The Canadian province of British Columbia appeared to be follow up on Tuesday on what it said late in October 2017 would be a “broader discussion” with angry indigenous about potentially moving salmon farms away from the Broughton Archipelago off northwest Vancouver Island.
Area fish farms grow over 40,000 tonnes of salmon, but the grow-outs are contested by the province’s First Nations people. B.C.’s Agriculture Minister suggested in October that moving farms in the area might be the way to end an ongoing tug-of-war between competing marine interests.
Marine Harvest’s farms were singled out by First Nations protestors, although Cermaq farms are more numerous in the Islands area. In November, both companies’ grow-outs had been “occupied”, with Marine Harvest Canada “hosting” protestors for two months before a court order allowed for their “eviction”.
Against the backdrop of protesters’ eviction from those farms, Federal Cabinet ministers and First Nations made a joint statement Tuesday evening that cited the protection of wild salmon and First Nations claims in the waterway.
“We have agreed to immediately embark on government-to-government discussions to address the issues and concerns about fish farms in the nations’ traditional territories, based on free, prior and informed consent,” the statement read, promising more “shared decision-making”. The aquaculture of large companies wasn’t mentioned, however the government negotiates on behalf of companies in matters relating to competing First Nations’ claims.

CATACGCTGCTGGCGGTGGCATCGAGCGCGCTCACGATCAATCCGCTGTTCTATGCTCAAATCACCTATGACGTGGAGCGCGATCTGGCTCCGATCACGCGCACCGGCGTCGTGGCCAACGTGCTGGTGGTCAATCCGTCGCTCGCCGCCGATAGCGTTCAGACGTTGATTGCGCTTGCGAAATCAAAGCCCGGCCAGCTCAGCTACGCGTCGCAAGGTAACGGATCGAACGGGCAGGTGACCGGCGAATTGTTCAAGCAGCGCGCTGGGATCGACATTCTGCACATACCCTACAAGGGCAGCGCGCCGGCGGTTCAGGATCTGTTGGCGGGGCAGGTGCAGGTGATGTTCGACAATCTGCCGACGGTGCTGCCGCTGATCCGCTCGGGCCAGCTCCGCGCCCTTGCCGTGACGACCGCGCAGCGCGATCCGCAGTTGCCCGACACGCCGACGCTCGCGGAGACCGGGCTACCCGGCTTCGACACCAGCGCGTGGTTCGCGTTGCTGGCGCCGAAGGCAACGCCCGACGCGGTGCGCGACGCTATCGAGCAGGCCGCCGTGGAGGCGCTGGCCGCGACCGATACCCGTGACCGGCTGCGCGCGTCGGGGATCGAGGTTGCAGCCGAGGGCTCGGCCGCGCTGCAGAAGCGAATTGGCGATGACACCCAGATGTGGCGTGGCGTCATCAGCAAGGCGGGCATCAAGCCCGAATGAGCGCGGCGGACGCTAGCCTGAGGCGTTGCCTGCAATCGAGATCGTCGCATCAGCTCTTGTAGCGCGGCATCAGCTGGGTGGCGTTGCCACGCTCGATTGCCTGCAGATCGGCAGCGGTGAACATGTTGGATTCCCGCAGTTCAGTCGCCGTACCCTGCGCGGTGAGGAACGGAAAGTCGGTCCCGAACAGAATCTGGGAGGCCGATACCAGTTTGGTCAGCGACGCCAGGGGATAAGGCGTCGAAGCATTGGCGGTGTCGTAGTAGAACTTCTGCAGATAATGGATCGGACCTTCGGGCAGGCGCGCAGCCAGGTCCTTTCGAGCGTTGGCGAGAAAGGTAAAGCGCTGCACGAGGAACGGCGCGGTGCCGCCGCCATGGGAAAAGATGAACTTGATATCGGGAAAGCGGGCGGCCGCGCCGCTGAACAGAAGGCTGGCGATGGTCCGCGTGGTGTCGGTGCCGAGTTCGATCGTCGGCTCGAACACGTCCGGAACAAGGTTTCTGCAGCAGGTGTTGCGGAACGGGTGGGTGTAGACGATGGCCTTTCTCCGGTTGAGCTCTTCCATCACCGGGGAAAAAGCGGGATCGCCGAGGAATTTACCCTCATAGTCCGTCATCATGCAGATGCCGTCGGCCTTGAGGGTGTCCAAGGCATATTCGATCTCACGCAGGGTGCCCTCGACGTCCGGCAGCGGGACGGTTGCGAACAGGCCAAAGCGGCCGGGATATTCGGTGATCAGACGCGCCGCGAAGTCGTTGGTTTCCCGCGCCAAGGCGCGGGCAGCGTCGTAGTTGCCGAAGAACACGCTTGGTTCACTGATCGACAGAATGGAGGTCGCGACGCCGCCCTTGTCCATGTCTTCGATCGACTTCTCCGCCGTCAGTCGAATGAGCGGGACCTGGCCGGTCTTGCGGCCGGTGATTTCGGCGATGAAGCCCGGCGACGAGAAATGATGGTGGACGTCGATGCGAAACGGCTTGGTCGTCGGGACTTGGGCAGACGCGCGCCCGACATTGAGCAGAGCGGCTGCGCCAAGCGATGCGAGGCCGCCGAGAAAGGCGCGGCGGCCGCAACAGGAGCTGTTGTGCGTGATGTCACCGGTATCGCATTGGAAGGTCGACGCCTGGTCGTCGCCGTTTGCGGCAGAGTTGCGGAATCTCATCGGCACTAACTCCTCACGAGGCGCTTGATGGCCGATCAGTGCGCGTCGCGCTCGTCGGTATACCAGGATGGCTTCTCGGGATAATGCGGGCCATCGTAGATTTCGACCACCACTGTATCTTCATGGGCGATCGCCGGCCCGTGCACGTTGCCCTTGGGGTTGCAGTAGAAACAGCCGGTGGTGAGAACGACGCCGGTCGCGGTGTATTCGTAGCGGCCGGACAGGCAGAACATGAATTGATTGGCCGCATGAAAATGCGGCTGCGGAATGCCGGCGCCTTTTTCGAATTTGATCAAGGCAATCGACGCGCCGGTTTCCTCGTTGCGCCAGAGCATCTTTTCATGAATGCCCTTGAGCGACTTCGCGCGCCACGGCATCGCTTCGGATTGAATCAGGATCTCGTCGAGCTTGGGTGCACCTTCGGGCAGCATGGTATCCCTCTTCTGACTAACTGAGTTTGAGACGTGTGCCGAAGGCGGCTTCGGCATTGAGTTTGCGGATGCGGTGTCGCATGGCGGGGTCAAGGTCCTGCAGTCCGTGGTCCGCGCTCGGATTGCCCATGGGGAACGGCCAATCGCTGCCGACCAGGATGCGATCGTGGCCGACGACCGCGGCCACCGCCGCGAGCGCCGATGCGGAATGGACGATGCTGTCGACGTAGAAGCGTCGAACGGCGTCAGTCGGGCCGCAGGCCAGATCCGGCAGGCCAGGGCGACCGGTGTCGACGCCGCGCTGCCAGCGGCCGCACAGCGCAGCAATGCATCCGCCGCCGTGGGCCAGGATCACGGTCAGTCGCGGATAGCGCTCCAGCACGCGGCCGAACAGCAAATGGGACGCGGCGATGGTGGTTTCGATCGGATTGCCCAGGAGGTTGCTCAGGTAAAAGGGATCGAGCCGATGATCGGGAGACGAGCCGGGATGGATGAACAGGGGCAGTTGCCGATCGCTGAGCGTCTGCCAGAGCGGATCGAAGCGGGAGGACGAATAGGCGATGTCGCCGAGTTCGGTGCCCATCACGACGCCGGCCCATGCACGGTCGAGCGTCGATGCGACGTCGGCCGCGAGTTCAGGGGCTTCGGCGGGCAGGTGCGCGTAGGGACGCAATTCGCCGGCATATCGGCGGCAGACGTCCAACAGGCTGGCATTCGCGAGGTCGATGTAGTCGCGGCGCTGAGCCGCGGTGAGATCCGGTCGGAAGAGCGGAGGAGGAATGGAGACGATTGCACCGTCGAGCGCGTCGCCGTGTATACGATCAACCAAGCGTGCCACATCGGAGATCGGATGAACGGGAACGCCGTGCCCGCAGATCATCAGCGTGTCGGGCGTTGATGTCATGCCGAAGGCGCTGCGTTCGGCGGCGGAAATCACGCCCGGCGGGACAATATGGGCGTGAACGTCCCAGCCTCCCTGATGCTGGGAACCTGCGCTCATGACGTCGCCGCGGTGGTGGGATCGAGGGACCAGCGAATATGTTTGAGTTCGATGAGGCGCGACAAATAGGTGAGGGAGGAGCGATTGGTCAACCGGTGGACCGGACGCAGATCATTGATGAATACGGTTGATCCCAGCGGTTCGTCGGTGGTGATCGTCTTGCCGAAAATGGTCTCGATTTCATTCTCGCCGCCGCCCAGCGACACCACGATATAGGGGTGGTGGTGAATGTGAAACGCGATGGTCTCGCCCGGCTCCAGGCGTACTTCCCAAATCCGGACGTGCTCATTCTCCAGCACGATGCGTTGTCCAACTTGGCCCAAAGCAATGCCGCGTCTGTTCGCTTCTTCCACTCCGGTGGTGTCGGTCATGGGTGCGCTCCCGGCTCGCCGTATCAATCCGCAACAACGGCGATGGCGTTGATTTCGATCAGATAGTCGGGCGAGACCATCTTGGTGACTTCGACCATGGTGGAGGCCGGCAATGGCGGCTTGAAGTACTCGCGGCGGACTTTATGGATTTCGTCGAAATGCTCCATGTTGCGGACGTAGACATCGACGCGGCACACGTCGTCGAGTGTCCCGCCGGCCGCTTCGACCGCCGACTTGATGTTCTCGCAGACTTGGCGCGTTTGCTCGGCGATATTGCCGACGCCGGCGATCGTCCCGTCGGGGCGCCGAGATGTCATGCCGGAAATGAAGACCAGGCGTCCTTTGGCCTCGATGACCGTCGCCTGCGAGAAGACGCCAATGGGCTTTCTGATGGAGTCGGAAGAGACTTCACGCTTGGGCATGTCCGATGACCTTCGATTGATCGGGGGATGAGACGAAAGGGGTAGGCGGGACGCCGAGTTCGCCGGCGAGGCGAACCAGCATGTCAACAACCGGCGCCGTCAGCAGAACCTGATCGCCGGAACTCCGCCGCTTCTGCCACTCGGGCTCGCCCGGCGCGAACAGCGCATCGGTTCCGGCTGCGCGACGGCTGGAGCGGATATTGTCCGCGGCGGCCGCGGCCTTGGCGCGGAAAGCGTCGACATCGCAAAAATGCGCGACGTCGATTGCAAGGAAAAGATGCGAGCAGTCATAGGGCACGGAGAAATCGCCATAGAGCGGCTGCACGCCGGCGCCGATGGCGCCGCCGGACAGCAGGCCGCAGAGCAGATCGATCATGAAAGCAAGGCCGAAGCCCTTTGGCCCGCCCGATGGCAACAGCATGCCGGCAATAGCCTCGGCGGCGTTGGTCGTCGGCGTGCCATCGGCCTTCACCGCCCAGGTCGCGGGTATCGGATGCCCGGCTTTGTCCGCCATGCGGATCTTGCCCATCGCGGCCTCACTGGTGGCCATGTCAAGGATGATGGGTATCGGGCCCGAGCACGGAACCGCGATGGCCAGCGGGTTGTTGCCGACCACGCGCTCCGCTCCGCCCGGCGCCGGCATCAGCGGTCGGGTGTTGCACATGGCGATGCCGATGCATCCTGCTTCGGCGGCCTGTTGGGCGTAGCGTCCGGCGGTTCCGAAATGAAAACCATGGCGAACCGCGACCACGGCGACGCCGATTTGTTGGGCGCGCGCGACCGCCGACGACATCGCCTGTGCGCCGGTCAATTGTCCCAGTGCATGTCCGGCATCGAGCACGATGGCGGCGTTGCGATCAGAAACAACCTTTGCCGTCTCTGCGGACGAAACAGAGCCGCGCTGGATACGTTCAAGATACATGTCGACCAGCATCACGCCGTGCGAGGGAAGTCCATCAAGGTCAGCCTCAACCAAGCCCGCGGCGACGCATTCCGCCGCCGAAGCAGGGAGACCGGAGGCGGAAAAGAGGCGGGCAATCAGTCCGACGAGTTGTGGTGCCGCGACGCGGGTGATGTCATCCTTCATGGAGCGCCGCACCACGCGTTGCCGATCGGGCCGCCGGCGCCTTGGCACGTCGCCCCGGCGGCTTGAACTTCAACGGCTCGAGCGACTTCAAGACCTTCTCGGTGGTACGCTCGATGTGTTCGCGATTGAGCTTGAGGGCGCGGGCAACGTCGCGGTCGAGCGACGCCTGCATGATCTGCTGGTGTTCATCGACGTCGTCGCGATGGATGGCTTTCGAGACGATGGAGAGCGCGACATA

Shared decision-making is already in place, however, with commercial salmon-farming generally having to await discussions between Federal Government negotiators and First Nations’ chiefs. For Chief Ernest Alfred, a traditional leader of the Namgis and others, Tuesday brought opportunity to amplify his competing claims.
“I want to say there will be no reconciliation in our territory as long as the fish farms are in our waters,” Alfred was quoted by the CBC as saying. The Namgis and other Five (First Nations) Bands of Broughton appear focused on those farms nearest their own seafood harvesting.
It is understood that Marine Harvest, First Nations, the province and representatives of Canada’s Fisheries Minister Dominic LeBlanc will now begin a series of meetings.
“I think that in cooperation, we’re going to get to a place where there’s going to be agreement, whether it be re-siting some farms or perhaps farms not operating in certain areas where they used to before,” B.C. Agriculture Minister, Lana Popham, told the CBC in November.
“That’s a bigger conversation that we’re going to have.”